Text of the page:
From The Daily Mail:
An average earner was paid £7.78 an hour in 1986 – calculated at 2011 prices – which had gone up to £12.62 last year, an increase of 62 per cent.
By contrast, the average pay of someone in the top 1 per cent of the earnings league went up from £28.18 an hour to £61.10 an hour, an increase of 117 per cent.
Those in the top tenth of the league saw their pay rise from £14.78 an hour to £26.75 an hour, an increase of 81 per cent.
At the bottom, the lowest 1 per cent of earners saw their pay go up from £3.48 an hour to £5.93, an increase of 70 per cent.
1. Now, as a completely separate debate, I could point out that some of the hyper-earners deserve every penny, if J K Rowling sells millions and millions of books and DVD's, then she can keep every penny of her millions and millions of pounds, nobody is forced to buy them (I do, as it happens). Ditto Premier League footballers, nobody is forced to buy a season ticket or subscribe to Sky Sports (and I certainly do not). And there are plenty of high earners who are just rent-seekers (quangocrats, directors of large companies, bankers etc.), i.e. add little or no value and create little or no wealth (and possibly destroy it). I don't exclude myself from the latter category, by the way.
2. But be that as it may, the ratio between bottom and top percentiles is only a factor of ten. Is it not possible that, broadly speaking, some people are simply ten times luckier than others? The lucky ones will claim that they are hard working, diligent, skilled etc, and possibly they are, but there is still a large element of luck, not only in being born and raised with those innate abilities, but also being in the right place at the right time to be able to use them. The best coal miner in the world would struggle to make a living in the UK today; and heck knows what would have happened to Mark Zuckerberg had he been born twenty years earlier. If we improved the education system, this might go some way to evening things out, remembering always that 'social mobility' means mobility downwards as well as upwards.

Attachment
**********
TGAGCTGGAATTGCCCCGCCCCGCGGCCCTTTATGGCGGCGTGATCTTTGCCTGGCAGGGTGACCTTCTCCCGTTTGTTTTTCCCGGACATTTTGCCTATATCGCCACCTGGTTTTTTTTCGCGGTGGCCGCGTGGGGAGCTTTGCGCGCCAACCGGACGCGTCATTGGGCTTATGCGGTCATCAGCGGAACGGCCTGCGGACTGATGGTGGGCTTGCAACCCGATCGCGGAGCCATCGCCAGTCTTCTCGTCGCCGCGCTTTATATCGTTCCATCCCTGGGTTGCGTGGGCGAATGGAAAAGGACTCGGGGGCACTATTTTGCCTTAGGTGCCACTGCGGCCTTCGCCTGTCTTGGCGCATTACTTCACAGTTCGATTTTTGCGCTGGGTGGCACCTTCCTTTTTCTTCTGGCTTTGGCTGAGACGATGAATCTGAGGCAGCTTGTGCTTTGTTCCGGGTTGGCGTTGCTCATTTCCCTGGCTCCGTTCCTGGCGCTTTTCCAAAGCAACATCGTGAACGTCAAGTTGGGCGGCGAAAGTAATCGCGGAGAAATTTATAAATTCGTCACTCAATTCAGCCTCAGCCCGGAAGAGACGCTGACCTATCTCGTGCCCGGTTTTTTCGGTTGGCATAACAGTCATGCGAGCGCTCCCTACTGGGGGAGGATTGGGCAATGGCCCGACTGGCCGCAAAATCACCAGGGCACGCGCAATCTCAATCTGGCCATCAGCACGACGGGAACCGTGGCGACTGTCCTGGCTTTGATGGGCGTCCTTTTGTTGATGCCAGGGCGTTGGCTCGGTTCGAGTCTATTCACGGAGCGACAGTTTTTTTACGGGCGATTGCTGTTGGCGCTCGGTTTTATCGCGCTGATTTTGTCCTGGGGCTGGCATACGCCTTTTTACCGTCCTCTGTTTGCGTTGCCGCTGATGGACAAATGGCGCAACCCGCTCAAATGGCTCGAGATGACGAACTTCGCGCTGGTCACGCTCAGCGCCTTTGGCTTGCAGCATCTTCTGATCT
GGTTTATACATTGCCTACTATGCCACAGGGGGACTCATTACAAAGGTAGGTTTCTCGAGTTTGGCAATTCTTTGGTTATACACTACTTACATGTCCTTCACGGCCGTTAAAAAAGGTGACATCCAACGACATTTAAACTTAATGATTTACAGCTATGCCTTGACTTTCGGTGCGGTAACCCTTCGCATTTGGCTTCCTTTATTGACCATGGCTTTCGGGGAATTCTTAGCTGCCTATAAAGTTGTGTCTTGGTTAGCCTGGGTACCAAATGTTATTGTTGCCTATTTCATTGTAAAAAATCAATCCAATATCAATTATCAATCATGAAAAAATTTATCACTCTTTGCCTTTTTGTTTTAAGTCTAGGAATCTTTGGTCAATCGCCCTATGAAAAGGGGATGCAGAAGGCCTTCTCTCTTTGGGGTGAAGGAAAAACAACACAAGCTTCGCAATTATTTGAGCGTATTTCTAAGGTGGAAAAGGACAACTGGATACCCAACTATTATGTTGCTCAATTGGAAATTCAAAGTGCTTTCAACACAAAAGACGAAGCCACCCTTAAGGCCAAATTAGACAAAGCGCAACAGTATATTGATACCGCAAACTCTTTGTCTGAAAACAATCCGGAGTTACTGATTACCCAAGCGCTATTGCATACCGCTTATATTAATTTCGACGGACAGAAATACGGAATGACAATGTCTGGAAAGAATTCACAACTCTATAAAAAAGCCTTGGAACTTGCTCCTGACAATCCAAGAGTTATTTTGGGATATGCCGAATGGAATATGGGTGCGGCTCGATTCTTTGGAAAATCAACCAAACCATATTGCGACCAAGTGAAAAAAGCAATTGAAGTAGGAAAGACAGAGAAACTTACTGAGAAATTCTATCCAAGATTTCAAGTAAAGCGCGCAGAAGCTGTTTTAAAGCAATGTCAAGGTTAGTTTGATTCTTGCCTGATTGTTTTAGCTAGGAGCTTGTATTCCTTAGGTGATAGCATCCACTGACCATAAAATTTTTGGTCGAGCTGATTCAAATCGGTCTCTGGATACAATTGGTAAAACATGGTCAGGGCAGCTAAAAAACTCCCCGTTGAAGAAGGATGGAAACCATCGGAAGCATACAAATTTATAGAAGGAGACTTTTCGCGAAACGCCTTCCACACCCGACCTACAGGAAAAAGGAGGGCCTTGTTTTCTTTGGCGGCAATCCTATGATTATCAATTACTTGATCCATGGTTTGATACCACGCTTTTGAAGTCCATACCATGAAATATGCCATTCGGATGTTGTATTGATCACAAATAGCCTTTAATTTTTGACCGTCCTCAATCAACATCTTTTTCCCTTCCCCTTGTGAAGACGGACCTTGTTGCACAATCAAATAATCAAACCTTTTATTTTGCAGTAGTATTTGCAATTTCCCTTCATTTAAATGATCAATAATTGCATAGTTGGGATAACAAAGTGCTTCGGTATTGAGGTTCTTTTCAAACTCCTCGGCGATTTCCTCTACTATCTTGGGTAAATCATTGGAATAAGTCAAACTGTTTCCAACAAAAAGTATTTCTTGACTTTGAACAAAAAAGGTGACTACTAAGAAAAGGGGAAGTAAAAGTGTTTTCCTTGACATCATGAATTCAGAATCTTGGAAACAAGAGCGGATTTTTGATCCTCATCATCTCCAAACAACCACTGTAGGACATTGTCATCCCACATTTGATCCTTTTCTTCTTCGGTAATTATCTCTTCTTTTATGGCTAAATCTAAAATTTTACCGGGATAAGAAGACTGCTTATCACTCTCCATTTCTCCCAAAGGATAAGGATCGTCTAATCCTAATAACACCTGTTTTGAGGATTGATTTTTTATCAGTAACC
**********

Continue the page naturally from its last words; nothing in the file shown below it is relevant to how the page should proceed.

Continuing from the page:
3. The ten-to-one ratio is flattened enormously by the tax and welfare systems, plus the value of all the stuff which everybody gets "for free" (NHS, state education, refuse collection, the right to vote, use a public library etc), so if you adjust for this, the ratio is probably more like four-to-one. Whether you consider this A Good Thing or A Bad Thing is up to you, that's just the way it is.
4. There are diminishing returns to scale and/or higher earners/spenders get worse value for money. A £200,000 Ferrari does not make you ten times as happy as a brand new £20,000 family saloon, which in turn does not make you ten times as happy as a fifteen-year old midnight blue Golf Mark II for £2,000. Plus higher earners who send their kids to private school get shafted by the system.
5. The real inequalities of course, and those which are impossible to justify on any sort of level, moral, economic, whatever, are inequalities in the amount of national wealth (primarily land rent):
(a) which some people can enjoy or collect (heavily subsidised and lightly taxed), and
(b) which other people have to pay through the nose for.
So with income inequality, even if the ratio between top and bottom were a hundred or a thousand, at least there is no such thing as negative earnings potential (because nobody is forced to pay to do a job). But with "land", about half the population is paying to live somewhere, so actually they have negative land wealth; most of the other half is enjoying owner-occupation, and the top few per cent are collecting from the bottom half.
If we are going to worry about inequality, that's where we ought to start (and probably finish). Once that's sorted out, everything else will pretty much fall into place.
Thursday, 8 November 2012
From The Daily Mail:
My latest blogpost: What 'income inequality', exactly?Tweet this! Posted by Mark Wadsworth at 11:08